Times Change: Evolving Role of the Damages Expert
By Ricardo Zayas, CPA, CFE, CVA, CFF, Partner, Advisory Services
The issue of “reasonable certainty” continues to garner interest. In response, the AICPA recently released two new practice aids — Attaining Reasonable Certainty in Economic Damages Calculations: Revenues, Costs, and Best Evidence (2018) and Attaining Reasonable Certainty in Economic Damages Calculations (2019).
What is reasonable certainty? An internet search will produce an abundance of results identifying “reasonable certainty” as one requirement for proving financial damages. To that end, and to my best recollection, every “expert” report I have issued regarding financial damages in a litigation context has contained a statement making clear that opinions included within the report were being expressed to a “reasonable degree of professional certainty.” So, while we are all striving to achieve this “reasonable certainty,” there is no road map to get us there.
While we may not have a road map, we now have guidance that has evolved from many cases and challenges to the admissibility of “expert” testimony. Somewhere at the confluence of “proximate cause,” Daubert / Frye challenges and motions in limine, criteria for meeting the reasonable certainty threshold have evolved.
The guidance that exists today was not always available. For example, the following discussion illustrates the CPA’s and other financial experts’ evolving obligation to be cognizant of the “proximate cause” of a claimed loss.1
Colleagues who have practiced in this “damages” arena for some time will recall the days when:
- A business would have a precipitating event, such as a casualty loss, breach of contract or theft of trade secrets;
- The business would suffer a measurable business loss, perhaps lost sales and corresponding profits; and
- The loss was obviously attributable to the precipitating event identified in A.
Simply stated, the financial damages expert would assume that the proximate cause of the claimed loss was the precipitating event, typically after receiving a directive from counsel to assume that the precipitating event was the proximate cause for the claimed loss. Counsel’s directive would be appear as one of several assumptions upon which the loss was calculated.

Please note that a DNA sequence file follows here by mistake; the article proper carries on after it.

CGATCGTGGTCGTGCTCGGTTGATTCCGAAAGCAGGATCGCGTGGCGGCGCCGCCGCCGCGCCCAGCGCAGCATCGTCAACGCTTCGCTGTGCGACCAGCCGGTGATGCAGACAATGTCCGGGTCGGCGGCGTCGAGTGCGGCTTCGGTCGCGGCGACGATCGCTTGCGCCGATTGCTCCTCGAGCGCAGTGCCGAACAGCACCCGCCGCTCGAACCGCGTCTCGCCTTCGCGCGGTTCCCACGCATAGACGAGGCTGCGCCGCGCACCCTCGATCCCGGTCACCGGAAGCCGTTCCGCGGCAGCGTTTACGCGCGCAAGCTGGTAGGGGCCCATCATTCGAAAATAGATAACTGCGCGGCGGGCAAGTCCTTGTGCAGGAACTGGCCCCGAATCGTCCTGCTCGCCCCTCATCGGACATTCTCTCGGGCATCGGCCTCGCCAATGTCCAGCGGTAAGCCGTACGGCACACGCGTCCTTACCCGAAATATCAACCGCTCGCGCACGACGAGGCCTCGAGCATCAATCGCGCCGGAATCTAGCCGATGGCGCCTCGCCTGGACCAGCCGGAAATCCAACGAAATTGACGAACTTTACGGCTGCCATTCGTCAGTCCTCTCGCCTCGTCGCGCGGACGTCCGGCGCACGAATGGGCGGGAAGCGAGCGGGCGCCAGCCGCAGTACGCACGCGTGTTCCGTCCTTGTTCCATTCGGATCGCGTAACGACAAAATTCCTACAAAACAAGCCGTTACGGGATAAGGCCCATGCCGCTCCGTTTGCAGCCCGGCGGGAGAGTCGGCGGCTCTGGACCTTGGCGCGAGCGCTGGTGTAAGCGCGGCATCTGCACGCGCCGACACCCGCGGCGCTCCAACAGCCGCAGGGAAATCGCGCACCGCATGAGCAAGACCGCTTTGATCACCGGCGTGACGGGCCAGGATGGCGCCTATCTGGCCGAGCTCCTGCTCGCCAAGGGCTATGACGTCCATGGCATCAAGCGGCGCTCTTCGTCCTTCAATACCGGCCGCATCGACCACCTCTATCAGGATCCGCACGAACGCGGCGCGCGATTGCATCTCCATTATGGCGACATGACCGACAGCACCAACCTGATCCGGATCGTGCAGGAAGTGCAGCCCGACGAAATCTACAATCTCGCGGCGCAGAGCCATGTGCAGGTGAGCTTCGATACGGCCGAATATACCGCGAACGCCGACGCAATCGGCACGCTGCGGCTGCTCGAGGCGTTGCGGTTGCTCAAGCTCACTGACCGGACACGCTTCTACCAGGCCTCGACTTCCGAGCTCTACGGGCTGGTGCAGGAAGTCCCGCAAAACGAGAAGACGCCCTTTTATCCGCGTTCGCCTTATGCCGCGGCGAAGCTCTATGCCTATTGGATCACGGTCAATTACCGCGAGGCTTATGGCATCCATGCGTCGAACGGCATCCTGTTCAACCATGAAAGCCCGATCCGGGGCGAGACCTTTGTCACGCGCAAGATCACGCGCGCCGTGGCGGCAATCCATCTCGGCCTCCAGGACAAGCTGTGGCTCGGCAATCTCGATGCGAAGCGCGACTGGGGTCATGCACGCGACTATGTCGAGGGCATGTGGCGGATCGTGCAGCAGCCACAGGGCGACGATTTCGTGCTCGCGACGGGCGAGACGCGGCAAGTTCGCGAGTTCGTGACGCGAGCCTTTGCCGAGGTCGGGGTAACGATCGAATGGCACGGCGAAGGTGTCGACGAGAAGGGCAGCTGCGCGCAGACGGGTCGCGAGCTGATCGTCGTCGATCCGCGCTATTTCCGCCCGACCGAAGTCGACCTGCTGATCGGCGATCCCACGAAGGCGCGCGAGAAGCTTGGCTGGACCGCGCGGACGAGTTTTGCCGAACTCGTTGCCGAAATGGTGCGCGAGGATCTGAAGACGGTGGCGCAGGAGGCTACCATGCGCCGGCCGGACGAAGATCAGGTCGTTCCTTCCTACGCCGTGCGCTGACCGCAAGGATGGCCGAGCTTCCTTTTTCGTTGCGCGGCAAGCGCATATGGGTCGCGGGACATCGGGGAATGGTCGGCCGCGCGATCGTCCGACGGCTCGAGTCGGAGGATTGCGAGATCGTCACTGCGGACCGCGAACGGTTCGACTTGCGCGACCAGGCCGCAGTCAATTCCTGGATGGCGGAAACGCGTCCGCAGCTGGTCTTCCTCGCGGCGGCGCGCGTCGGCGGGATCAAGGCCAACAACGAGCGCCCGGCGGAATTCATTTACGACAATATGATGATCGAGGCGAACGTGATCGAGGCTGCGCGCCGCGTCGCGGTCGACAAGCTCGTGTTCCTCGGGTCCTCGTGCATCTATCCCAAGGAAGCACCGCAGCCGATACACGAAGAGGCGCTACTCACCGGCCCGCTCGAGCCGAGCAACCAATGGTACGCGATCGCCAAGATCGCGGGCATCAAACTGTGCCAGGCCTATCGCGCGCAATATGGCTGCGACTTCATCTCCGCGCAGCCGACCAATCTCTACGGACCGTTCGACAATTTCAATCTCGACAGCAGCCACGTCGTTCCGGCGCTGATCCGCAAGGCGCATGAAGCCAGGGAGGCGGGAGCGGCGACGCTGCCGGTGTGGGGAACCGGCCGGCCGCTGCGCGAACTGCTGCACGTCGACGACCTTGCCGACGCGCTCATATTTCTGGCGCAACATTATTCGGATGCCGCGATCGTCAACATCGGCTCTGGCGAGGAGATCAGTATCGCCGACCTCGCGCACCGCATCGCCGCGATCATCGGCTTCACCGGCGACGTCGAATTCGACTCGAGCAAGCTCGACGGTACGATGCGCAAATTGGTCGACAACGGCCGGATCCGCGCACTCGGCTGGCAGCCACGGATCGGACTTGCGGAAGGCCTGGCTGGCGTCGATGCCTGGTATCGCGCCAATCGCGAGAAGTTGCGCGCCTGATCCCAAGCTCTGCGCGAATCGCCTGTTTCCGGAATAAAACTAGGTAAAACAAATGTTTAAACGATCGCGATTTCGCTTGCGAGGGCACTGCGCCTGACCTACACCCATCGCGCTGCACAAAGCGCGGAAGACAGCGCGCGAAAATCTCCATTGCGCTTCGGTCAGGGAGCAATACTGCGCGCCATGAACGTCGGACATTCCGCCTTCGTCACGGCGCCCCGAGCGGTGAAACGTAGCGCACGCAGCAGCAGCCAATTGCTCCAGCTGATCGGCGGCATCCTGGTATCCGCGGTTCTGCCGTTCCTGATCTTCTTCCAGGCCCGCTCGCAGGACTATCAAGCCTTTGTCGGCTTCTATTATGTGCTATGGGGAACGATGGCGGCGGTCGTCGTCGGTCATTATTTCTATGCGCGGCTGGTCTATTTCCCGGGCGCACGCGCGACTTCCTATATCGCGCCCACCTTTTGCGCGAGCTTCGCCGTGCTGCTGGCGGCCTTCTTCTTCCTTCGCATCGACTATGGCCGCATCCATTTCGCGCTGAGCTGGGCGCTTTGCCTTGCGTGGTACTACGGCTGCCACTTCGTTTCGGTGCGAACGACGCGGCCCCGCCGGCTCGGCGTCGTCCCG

Fast forward to today, and you will find multiple examples of where the validity of the proximate cause assumption was challenged. My first specific recollection of a challenge to this assumption occurred in 2006 in a Memorandum Opinion issued by the Delaware Chancery Court, captioned “PENN MART SUPERMARKETS, INC. t/a THRIFTWAY, Plaintiff, v. NEW CASTLE SHOPPING LLC d/b/a, a/k/a New Castle Shopping Associates, NWL HOLDINGS, INC., and NWL OF NEW CASTLE, INC., Defendants” (C.A. No. 20405-NC).
Plaintiff Penn Mart operated a food market in a shopping center. Its lease with New Castle Shopping, LLC contained provisions whereby the landlord would not lease to another tenant that sold food or food products. Despite this restriction, the landlord entered into a lease with the Dollar Store. The Dollar Store sold food products and maintained a food department. Penn Mart commenced litigation for a violation of the lease provisions and sought financial damages.
The damages expert, relying on information and assertions made by the plaintiff, prepared loss calculations attributing declines in the food market’s sales during the loss period to the violation of the lease (i.e., the introduction of competing stores).
The defendants disputed the expert’s loss calculations, identifying three separate and distinct causes that contributed to the plaintiff’s lost sales that were not accounted for in the damages calculation. The Delaware Court concluded the plaintiff’s disregard of the impact of other causes was not credible and concluded that the expert’s calculations based on the testimony were correspondingly unreliable. Ultimately, the court stated the plaintiff had not met its burden of proving damages, stating the “… damage calculation was inflated by an overly expansive and overly simplistic methodology.”
The aforementioned 2019 AICPA practice aid addresses the reasonable certainty concept through multiple case examples. In the section titled “Cases Excluding Expert for Failing to Sufficiently Consider Alternative Causes of Loss,” the practice aid lists factors that a financial damages expert may want to consider when calculating damages, including:
- Generally prevailing economic conditions;
- Product quality issues unrelated to the defendant’s alleged conduct;
- Technology changes such as the loss of intellectual property;
- Market changes such as the development or acquisition of intellectual property (IP) by a competitor;
- Reputational harm for any reason other than the conduct of the defendant;
- Loss of key personnel; or
- Environmental issues such as hurricanes, earthquakes, freezes, and the like.
The above list merely illustrates factors a CPA / financial damages expert may wish to consider when searching for that elusive reasonable certainty threshold. The simple caution to damages experts and lawyers is to know the facts of circumstances in each specific case and proceed accordingly.
1. To be clear, in general, the CPA / financial damages expert is not obligated to opine on the cause of a claimed loss. That said, the CPA / financial damages expert may be expected to address factors that contributed to a claimed loss, in addition to those factors alleged as the proximate cause of a claimed loss.